Barges to begin cleaning out some Livingston waterways - WAFB 9 News Baton Rouge, Louisiana News, Weather, Sports

Barges to begin cleaning out some Livingston waterways

Officials in Livingston Parish have gotten federal money to clean out waterways in the parish (Source: WAFB) Officials in Livingston Parish have gotten federal money to clean out waterways in the parish (Source: WAFB)
Officials in Livingston Parish have gotten federal money to clean out waterways in the parish (Source: WAFB) Officials in Livingston Parish have gotten federal money to clean out waterways in the parish (Source: WAFB)
Officials in Livingston Parish have gotten federal money to clean out waterways in the parish (Source: WAFB) Officials in Livingston Parish have gotten federal money to clean out waterways in the parish (Source: WAFB)
Officials in Livingston Parish have gotten federal money to clean out waterways in the parish (Source: WAFB) Officials in Livingston Parish have gotten federal money to clean out waterways in the parish (Source: WAFB)
LIVINGSTON PARISH, LA (WAFB) -

While some call Livingston's waterways the beauty of the parish, others will say that beauty comes at a cost. But during a heavy rain storm or hurricane, the waterways swell and flood the parish.

Now though, three barges are providing some relief, coming to the parish as part of a grant. "It's a $3.5 million project that we'll start doing on the Natalbany River from Highway 22 to I-12, from the Tickfaw State Park to the St. Helena line, and then West Colyell and East Colyell to Buddy Ellis Road," said Livingston Parish President Layton Ricks.

Large claws on the three barges will pick up downed trees and debris out of the waterways. The goal is to clean up about 52.5 miles of the Tickfaw, Natalbany, and Colyell Creek by November, when the grant comes to an end. The cleanup will remove large logs, limbs, and any other debris out of the water with hope of making it easier for boaters to navigate.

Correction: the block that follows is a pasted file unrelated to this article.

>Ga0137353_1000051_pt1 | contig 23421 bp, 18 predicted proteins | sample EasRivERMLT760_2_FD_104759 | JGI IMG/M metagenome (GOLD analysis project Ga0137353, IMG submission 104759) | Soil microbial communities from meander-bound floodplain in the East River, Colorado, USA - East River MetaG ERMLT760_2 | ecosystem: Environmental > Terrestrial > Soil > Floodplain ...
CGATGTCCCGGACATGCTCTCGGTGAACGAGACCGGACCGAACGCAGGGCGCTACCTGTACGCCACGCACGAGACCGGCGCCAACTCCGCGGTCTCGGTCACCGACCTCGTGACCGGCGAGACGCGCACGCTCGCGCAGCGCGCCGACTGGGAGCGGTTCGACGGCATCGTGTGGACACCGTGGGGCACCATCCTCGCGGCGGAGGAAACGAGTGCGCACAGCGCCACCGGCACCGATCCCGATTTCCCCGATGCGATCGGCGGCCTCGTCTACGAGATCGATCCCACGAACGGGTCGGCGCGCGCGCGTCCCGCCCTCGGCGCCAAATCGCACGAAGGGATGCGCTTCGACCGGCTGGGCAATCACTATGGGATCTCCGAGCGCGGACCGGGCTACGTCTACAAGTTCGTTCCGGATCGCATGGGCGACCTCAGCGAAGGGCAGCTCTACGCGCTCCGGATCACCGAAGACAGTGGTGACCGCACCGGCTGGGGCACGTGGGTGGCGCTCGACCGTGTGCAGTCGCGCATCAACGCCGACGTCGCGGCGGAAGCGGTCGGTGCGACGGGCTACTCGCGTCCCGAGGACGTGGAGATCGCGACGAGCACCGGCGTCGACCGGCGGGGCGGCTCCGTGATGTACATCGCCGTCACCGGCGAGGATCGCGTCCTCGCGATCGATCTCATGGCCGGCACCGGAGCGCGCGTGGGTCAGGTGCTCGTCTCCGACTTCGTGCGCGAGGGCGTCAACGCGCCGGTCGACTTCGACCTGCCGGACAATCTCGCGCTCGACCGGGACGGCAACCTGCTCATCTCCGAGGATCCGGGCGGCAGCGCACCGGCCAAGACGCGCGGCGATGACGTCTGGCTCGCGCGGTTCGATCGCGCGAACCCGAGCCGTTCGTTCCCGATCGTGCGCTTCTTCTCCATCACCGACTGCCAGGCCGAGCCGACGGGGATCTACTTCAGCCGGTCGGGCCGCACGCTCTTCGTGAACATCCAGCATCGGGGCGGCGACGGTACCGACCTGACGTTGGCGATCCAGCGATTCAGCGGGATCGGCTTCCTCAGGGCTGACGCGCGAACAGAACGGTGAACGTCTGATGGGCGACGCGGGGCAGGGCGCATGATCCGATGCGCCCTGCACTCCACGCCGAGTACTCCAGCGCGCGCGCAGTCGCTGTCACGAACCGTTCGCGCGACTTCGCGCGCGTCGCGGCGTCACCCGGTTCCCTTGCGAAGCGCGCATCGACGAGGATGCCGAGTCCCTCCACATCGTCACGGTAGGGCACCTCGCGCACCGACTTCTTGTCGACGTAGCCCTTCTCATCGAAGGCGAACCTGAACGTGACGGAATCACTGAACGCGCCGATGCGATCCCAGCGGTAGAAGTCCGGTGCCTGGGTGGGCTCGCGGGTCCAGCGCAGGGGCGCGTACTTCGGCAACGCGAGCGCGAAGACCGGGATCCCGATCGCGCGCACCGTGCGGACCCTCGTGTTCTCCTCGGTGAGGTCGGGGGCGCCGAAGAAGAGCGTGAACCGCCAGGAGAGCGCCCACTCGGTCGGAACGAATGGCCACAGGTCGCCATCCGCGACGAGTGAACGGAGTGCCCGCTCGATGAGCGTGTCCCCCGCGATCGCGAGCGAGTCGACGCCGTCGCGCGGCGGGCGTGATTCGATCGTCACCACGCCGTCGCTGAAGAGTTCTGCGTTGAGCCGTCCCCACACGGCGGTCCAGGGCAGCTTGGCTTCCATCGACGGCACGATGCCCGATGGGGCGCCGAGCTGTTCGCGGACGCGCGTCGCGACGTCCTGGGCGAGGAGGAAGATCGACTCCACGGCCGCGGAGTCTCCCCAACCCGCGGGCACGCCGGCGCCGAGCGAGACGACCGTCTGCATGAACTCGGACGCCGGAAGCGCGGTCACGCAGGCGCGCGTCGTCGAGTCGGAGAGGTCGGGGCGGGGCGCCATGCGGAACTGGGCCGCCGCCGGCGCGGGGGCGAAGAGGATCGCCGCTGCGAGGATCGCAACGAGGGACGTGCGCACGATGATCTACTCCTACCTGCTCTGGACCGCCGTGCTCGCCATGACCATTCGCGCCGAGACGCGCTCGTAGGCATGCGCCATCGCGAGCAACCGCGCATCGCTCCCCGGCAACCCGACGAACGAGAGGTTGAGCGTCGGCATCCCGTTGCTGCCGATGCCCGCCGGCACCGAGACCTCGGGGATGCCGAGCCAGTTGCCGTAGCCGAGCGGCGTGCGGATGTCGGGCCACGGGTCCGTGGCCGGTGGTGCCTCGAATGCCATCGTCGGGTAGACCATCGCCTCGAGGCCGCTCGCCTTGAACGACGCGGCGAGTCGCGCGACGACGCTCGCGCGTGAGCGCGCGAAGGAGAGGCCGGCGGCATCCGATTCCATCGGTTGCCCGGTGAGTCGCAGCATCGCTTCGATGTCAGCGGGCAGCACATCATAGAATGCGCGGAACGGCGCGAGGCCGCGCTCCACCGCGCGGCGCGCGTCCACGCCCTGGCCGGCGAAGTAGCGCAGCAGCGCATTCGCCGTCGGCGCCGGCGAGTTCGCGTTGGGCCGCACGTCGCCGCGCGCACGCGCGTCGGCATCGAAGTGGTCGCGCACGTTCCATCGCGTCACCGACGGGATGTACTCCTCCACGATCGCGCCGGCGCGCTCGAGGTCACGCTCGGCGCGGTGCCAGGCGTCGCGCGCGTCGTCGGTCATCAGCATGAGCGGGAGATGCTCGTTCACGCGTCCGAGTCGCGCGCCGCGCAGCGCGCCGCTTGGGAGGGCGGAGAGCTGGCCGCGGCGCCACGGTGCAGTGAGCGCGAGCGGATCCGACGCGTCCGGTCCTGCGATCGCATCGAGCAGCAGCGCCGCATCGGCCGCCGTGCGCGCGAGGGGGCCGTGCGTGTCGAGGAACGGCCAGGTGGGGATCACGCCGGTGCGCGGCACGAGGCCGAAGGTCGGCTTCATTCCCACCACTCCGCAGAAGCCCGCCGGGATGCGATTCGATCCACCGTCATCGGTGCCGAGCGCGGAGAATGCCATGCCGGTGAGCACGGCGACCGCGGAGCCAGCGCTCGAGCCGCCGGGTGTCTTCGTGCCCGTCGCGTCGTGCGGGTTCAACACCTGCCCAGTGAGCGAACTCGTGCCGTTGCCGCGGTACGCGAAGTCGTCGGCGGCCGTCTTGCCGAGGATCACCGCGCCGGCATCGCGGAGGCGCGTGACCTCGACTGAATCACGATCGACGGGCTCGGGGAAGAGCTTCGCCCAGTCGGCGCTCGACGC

The grant was applied for right after the 2016 flood and the project is finally coming to fruition. Officials are also hoping the cleanup will help reduce flooding.

"It will help in a way to decrease flooding, simply because when the logs pile up in the waterway, water has nowhere to go, just like when you build a slab and that's just how much water you put in somewhere else. What happens is debris can actually block the flow of water until it reaches a certain height. With getting the debris out, the water can flow through freer and move on to the south like it's intended to do," said Ricks.

Livingston Councilman Tab Lobell says they submitted 30 different waterways as part of the grant, but only three waterways were approved. "We applied for most of the waterways around here. These are the ones that were approved for us to get federal dollars for, so in my mind, some is better than none," said Lobell.

Now, they just hope there are no hurricanes or strong storms while the project is underway.

Livingston officials have also partnered with Tangipahoa Parish. They too already have boats in the water in the Natalbany River.

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